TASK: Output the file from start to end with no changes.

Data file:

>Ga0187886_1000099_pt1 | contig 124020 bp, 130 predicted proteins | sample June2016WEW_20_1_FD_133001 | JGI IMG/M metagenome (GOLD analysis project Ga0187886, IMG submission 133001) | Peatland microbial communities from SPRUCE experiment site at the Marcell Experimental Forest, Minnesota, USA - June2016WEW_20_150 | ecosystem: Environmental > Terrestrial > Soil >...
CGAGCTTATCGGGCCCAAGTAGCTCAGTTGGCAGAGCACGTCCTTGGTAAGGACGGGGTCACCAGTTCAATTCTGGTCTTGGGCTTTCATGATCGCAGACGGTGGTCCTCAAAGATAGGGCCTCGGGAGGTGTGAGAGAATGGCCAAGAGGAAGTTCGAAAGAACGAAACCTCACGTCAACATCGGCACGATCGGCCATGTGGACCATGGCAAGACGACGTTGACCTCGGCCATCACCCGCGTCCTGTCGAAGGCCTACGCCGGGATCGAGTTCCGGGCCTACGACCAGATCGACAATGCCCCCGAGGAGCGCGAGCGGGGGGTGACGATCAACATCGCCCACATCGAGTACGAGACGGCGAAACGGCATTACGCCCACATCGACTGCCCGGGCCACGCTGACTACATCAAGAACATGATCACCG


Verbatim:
>Ga0187886_1000099_pt1 | contig 124020 bp, 130 predicted proteins | sample June2016WEW_20_1_FD_133001 | JGI IMG/M metagenome (GOLD analysis project Ga0187886, IMG submission 133001) | Peatland microbial communities from SPRUCE experiment site at the Marcell Experimental Forest, Minnesota, USA - June2016WEW_20_150 | ecosystem: Environmental > Terrestrial > Soil >...
CGAGCTTATCGGGCCCAAGTAGCTCAGTTGGCAGAGCACGTCCTTGGTAAGGACGGGGTCACCAGTTCAATTCTGGTCTTGGGCTTTCATGATCGCAGACGGTGGTCCTCAAAGATAGGGCCTCGGGAGGTGTGAGAGAATGGCCAAGAGGAAGTTCGAAAGAACGAAACCTCACGTCAACATCGGCACGATCGGCCATGTGGACCATGGCAAGACGACGTTGACCTCGGCCATCACCCGCGTCCTGTCGAAGGCCTACGCCGGGATCGAGTTCCGGGCCTACGACCAGATCGACAATGCCCCCGAGGAGCGCGAGCGGGGGGTGACGATCAACATCGCCCACATCGAGTACGAGACGGCGAAACGGCATTACGCCCACATCGACTGCCCGGGCCACGCTGACTACATCAAGAACATGATCACCG